Serializing POJOs with Jackson

December 22, 2015

Jackson’s sensible defaults allow developers to skip all configuration in many cases by simply defining classes responsible for serialization. I covered custom serializers with Jackson before, but it is often less effort to avoid custom serializers than create custom serializers. In addition, extending core classes of a library tightly couple an application to that library. That coupling cost may be worth paying, but if it can be avoided easily, why not avoid it?


Jackson has great POJO binding out of the box, which makes serialization a lot simpler by defining classes that are dedicated to writing out and reading in JSON. Consider a locomotive JSON document that looks like this:

  "manufacturer": "Baldwin Locomotive Works",
  "year": 1909,
  "owner": "Southern Pacific Railroad",
  "serialNumber": 29064,
  "type": {
    "notation": "2-8-0",
    "name": "Consolidation"

This locomotive document would require two POJOs for Jackson’s serialization:

package net.sghill.examples.serialization;

public class Locomotive {
    private String manufacturer;
    private Integer year;
    private String owner;
    private Integer serialNumber;
    private Type type;

    public String getManufacturer() { return manufacturer; }
    public void setManufacturer(String manufacturer) { this.manufacturer = manufacturer; }
    public Integer getYear() { return year; }
    public void setYear(Integer year) { this.year = year; }
    public String getOwner() { return owner; }
    public void setOwner(String owner) { this.owner = owner; }
    public Integer getSerialNumber() { return serialNumber; }
    public void setSerialNumber(Integer serialNumber) { this.serialNumber = serialNumber; }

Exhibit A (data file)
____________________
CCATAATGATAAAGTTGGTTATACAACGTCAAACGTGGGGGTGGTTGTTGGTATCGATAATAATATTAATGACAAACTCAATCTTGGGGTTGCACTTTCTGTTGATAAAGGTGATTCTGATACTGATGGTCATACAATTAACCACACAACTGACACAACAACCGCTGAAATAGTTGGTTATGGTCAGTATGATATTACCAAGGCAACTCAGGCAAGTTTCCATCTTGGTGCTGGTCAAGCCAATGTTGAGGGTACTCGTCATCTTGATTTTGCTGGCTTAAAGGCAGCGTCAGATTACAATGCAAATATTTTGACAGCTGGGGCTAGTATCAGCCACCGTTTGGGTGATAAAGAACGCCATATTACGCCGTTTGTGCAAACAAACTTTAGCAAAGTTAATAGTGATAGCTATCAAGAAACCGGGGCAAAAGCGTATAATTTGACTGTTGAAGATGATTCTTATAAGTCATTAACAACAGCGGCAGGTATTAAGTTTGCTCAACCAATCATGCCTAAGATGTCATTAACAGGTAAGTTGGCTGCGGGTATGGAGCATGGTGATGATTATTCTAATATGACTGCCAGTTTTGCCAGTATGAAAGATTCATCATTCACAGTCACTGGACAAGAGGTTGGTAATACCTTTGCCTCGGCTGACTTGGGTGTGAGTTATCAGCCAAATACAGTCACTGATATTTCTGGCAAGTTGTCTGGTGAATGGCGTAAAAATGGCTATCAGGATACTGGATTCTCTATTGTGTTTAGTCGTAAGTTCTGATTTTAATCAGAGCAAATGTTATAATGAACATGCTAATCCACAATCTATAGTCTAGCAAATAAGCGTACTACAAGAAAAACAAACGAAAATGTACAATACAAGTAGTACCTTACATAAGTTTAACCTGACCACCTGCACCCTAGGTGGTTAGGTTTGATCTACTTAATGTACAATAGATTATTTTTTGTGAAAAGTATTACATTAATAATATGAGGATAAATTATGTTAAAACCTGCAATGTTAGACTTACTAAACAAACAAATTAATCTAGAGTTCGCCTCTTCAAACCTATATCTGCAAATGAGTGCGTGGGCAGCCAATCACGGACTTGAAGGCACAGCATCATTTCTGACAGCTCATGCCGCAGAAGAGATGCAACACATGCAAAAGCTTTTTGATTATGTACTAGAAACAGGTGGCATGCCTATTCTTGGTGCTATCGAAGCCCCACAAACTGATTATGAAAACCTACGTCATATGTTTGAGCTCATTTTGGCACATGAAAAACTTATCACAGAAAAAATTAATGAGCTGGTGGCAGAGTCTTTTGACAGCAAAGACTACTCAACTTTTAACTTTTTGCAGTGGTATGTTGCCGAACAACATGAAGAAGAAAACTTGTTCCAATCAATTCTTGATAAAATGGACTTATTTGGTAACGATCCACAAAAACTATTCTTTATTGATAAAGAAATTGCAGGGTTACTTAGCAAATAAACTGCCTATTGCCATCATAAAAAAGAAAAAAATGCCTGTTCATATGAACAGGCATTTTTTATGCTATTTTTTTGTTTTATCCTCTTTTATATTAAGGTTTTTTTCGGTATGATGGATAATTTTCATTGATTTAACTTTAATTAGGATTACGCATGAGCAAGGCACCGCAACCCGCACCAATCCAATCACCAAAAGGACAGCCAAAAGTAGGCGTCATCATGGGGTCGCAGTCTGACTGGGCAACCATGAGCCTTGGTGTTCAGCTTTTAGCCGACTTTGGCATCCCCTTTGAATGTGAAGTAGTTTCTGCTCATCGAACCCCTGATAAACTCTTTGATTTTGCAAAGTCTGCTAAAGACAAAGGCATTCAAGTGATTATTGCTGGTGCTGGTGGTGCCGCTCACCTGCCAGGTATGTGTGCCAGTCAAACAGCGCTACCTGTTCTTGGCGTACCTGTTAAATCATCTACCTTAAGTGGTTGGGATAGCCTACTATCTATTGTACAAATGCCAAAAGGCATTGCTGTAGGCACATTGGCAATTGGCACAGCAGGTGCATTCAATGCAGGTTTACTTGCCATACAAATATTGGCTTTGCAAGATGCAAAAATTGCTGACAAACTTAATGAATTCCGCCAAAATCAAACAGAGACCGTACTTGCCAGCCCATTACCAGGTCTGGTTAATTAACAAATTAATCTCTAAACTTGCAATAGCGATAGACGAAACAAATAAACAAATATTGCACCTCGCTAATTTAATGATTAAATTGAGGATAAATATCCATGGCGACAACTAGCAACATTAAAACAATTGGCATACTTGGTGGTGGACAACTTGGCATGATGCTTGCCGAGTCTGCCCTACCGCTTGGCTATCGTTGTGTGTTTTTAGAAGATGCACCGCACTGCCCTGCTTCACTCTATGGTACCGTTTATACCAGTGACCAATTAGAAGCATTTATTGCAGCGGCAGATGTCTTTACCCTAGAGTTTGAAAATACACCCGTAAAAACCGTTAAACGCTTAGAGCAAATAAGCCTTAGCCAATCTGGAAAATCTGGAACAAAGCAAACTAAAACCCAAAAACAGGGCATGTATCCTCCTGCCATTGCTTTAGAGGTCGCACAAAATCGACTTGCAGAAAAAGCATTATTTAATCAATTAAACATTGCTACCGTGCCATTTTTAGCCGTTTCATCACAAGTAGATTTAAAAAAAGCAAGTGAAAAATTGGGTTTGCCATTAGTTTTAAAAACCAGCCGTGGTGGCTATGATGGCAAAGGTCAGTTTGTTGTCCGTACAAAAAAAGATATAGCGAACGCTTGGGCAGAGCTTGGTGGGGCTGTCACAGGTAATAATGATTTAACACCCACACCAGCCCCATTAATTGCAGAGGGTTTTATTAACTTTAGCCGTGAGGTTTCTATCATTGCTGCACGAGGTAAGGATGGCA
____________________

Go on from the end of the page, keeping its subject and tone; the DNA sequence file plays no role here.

public Type getType() { return type; }
    public void setType(Type type) { this.type = type; }
package net.sghill.examples.serialization;

public class Type {
    private String name;
    private String notation;

    public String getName() { return name; }
    public void setName(String name) { = name; }
    public String getNotation() { return notation; }
    public void setNotation(String notation) { this.notation = notation; }

The getters and setters are important here, not the fields. A JSON key of “name” matches up with setName and getName. Jackson automatically strips off the get or set and downcases the first letter of the remaining word. A few quick examples should help make the JavaBean conventions clear:

| JSON key           | expected getter       | expected setter                |
| name               | getName()             | setName(String n)              |
| locomotiveNumber   | getLocomotiveNumber() | setLocomotiveNumber(Integer n) |
| flag               | isFlag()              | setFlag(boolean f)             |

Data Types

It’s worth the effort to keep these classes simple. On my projects we’ve tried hard to ensure the serialization objects only have fields with types from java.lang.* or other serialization classes. Jackson already knows how to serialize these types, so sticking to them makes life easy. By avoiding complex types like java.util.Date, there is no more guessing how that should be serialized (millis? ISO 8601?). Instead, define that formatting behavior somewhere easily testable - like a POJO for mapping between domain objects and serialization objects.


When using a library or framework that provides Jackson integration out of the box (like Dropwizard, Spring, or Retrofit) we don’t have to deal with an ObjectMapper directly. Still, it is often helpful to know how to serialize and deserialize on your own. Using ObjectMapper is straightforward:

// to JSON
String json = new ObjectMapper().writeValueAsString(myLocomotive);

// from JSON
Locomotive l = new ObjectMapper().readValue(myJsonString, Locomotive.class);

The default ObjectMapper assumes the JSON it is reading and writing will be camelCase. It’s a good default because that’s pretty much always what we want, but there are cases where we need to consume a PascalCase API or write out a snake_case response. For concerns like these, the ObjectMapper can be configured and supplied to the library or framework that needs it. For example, here is how you configure an ObjectMapper to always use snake_case:

new ObjectMapper().setPropertyNamingStrategy(PropertyNamingStrategy.LowerCaseWithUnderscoresStrategy);


  • The namespaces here are for Jackson 2.0+. Jackson 1.9 can co-exist with 2.0 because everything is provided in a different package.
  • Serialization objects have gone by many different names on my teams:
    • WireTypes
    • Representations
    • Resources
    • Responses

Profile picture

Written by @sghill, who works on build, automated change, and continuous integration systems.